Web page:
The Falkland Islands War
The Falklands are a group of islands off the coast of southern South America about 59° W and 52° S1. They are also called the Malvinas Islands or the Falkland Islands. The Falkland Islands were fought over by the Argentineans and the British during the Falklands War. It was an undeclared war, which means that there was no official declaration by either side. The driving force behind the attack on the Falkland Islands by Argentina was Leopoldo Galtieri, a dictator of Argentina. He knew that dissent was rising within his own country and he improvised the war as a distraction from domestic problems.
Competing Claims for the Falklands
The war was justified by both sides by various claims on the islands. The Argentineans based their claims on the closeness of the Falkland Islands to South America and the fact that the Spanish had owned them for a brief time. The Argentinians also cited the Treaty of Tordesillas of 1494 which stated that the Spanish would get the undiscovered lands on one side of an imaginary line running North and South across the earth and the Portuguese would get the undiscovered lands on the other side. Argentina and the Falklands were on the Spanish side of the line. The British based their claim on occupation of the Falklands. Also, the British were the first to discover and settle the islands. (The islands were discovered in 1592 by John Davis and were settled by the British in 1765. They were abandoned by the British to the Spanish in 1774, but the British recovered them 1883.)
Military Conflict in the Falklands
The Argentinians began the Falklands War by landing some scrap metal salvagers with a fairly big escort and planting the Argentinean flag on the Falkland Islands. This was done on March 19th, 1982. The war started on April 2nd. It lasted 72 days. 10,000 Argentinean soldiers were captured and returned during the war. 655 Argentinean soldiers and sailors and 236 British military personel were casualties during the war. The Argentineans were not very good troops, especially compared to the British, whose military was well-trained. Before the end of May the British had gained a firm hold on East Falkland and in June they marched into Port Stanley and declared victory. Subsequently, the Argentineans agreed (in 1995) not to try to take the Falkland Islands by force. The British still refuse to discuss the subject of which country has the best right to control the islands.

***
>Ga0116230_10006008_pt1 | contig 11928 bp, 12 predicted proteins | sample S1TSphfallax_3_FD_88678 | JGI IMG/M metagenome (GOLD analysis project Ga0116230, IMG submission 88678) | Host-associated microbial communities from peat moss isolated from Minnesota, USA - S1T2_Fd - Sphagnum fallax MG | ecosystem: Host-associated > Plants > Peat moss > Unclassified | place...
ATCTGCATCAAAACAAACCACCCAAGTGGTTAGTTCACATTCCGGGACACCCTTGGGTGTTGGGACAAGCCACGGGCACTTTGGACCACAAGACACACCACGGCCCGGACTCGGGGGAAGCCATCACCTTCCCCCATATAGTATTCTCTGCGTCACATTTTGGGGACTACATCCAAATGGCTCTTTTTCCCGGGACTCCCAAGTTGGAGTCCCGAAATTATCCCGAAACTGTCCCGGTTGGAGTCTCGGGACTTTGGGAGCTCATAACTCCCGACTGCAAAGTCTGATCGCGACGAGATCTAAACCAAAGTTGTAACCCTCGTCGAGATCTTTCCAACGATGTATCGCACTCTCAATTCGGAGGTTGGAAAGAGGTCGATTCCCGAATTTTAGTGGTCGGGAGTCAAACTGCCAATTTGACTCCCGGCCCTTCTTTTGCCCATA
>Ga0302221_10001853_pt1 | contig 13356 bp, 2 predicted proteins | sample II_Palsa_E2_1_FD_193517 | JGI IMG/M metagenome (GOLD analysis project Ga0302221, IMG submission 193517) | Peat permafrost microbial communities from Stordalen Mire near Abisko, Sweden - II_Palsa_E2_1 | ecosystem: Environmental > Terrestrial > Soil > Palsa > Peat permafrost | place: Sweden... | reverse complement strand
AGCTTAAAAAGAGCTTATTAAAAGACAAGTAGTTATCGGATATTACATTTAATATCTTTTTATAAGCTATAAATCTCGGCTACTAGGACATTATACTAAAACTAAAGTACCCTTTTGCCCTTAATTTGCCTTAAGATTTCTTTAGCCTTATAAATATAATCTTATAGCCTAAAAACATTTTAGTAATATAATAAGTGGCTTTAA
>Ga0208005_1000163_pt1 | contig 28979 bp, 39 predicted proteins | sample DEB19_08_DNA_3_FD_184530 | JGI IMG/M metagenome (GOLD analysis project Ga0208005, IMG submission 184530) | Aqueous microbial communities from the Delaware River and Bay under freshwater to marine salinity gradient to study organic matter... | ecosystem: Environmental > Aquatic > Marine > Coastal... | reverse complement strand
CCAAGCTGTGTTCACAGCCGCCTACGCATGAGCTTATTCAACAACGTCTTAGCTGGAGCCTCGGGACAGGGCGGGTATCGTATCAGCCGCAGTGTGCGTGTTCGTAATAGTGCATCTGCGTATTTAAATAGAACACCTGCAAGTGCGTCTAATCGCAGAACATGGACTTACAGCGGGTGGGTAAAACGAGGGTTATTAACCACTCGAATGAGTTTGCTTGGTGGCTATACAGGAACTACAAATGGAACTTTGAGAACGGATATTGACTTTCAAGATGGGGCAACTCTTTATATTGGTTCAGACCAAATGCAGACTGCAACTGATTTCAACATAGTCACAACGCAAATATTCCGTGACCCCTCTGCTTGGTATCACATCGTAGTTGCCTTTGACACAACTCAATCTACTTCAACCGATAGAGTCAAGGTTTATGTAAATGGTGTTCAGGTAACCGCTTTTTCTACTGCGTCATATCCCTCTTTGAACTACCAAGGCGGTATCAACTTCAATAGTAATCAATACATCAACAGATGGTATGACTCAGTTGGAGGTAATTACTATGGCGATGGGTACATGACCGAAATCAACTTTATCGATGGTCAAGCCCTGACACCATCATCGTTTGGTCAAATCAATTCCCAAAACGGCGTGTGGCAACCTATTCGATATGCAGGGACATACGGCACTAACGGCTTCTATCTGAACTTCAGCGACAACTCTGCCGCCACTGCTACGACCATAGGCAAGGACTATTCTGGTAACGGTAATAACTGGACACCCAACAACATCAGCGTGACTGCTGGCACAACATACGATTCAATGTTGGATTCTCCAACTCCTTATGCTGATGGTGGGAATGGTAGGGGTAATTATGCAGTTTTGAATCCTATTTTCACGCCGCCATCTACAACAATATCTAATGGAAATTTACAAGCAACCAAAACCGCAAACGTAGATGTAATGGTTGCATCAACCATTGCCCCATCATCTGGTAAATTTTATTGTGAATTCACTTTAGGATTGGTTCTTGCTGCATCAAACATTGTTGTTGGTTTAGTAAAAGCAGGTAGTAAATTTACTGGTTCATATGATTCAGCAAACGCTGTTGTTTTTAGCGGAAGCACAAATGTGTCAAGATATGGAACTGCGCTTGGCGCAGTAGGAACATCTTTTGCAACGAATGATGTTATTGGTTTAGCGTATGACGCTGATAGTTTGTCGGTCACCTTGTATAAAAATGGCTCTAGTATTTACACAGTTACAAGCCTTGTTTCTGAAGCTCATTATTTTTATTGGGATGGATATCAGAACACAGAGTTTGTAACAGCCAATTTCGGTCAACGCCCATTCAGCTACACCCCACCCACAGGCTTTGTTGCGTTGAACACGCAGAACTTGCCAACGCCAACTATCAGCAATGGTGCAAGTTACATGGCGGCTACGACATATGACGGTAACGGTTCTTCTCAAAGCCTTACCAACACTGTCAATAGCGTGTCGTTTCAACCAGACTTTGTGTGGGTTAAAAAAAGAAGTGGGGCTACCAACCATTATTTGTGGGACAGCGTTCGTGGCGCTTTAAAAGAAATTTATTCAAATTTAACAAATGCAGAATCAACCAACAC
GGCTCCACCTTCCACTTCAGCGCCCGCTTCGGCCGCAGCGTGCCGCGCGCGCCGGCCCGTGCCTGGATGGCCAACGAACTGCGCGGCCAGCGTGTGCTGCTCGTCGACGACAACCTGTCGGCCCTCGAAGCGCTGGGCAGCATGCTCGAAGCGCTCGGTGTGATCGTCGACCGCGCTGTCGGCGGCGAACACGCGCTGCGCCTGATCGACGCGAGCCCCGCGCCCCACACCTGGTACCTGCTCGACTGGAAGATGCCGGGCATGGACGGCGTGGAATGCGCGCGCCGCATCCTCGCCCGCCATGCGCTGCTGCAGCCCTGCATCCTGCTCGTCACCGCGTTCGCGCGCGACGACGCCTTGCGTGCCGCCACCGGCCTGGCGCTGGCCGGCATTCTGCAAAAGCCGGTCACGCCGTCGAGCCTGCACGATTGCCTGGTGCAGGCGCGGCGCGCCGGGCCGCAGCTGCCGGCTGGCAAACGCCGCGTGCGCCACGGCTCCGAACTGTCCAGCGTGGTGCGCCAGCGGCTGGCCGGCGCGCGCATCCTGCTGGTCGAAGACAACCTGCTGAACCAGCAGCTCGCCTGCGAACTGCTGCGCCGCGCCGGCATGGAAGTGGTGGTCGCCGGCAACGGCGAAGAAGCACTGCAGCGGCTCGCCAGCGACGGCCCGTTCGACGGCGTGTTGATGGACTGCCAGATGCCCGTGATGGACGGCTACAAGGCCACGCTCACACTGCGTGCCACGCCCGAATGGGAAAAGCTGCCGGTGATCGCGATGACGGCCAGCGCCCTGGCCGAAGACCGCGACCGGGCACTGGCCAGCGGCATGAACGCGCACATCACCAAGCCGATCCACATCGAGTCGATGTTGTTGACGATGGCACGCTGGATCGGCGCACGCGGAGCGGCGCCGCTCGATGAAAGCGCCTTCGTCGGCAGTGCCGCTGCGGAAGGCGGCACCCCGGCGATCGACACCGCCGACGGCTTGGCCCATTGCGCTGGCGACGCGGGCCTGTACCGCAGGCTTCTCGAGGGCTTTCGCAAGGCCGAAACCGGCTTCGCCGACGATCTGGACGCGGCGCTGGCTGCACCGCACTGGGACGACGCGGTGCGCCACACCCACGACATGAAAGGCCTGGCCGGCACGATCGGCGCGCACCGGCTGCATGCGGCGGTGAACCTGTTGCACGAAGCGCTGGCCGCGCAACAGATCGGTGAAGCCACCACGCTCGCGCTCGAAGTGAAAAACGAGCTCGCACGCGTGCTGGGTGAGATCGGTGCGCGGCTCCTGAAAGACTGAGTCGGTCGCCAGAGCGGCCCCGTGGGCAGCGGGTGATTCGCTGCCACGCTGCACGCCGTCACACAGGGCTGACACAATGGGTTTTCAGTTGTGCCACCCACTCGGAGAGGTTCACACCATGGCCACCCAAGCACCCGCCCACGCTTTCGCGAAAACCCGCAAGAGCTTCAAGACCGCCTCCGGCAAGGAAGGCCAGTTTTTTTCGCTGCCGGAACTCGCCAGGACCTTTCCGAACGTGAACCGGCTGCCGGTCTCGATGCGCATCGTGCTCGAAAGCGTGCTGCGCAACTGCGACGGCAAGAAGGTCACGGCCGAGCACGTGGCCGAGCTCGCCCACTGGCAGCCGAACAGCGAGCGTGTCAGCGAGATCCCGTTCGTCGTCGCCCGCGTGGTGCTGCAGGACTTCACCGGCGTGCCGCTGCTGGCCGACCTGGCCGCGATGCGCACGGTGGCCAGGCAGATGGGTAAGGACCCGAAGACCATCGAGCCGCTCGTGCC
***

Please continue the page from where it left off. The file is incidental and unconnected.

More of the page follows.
Falklands War Timeline
- March 19 1982 - The Argentinians land scrap metal salvagers with an escort of troops, planting the Argentinian flag on the Falkland Islands. Argentina takes over Falklands
- April 25 1982 - Great Britain retakes Georgia Island.
- May 1 1982 - The British attack the Port Stanley air field.
- May 2 1982 - A British submarine sinks an Argentinean cruiser.
- May 4 1982 - Argentine planes sink a British ship and destroy a British airplane.
- May 9 1982 - Two British airplanes sink an Argentine fishing boat.
- May 14 1982 - 14 Argentine airplanes are destroyed in air/sea battle.
- May 18 1982 - A peace proposal suggested by the United Nations is rejected by Britain.
- May 21 1982 - The British land on East Falkland. Also, a British ship is sunk and 9 Argentinean airplanes are destroyed.
- May 23 1982 - Another British ship is sunk and 10 more Argentinean airplanes are destroyed.
- May 28 1982 - Airplanes attack Port Stanley and the British take both Darwin and Goose Green. (Forts.)
Port Stanley (the capital) is surrounded and Mount Kent is taken by the British.
- June 1 1982 - Britain declares its terms to end the struggle.
- June 8 1982 - The Argentines attack some British landing craft.
- June 12 1982 - The British take Mount Longdon, Two Sisters, Mount Harriet, and Mount Tumbledown.
- June 14 1982 - The British take Port Stanley, which ends the war.
Some Developments of the Falklands War
The Argentine dictatorship was roundly criticized for initiating the war and suffered at home in spite of their plan to distract the Argentine populus from domestic problems. Margaret Thatcher the prime minister of the United Kingdom was strengthened politically at home and the prestige of the British Military was maintained. The British Navy found that aluminum superstructures on ships, though light, was also flamable in the face of modern weapons. Argentina would not relinquish claims to the island, but agreed never again to attempt to take the islands by force.
Articles About Military History
1. World Atlas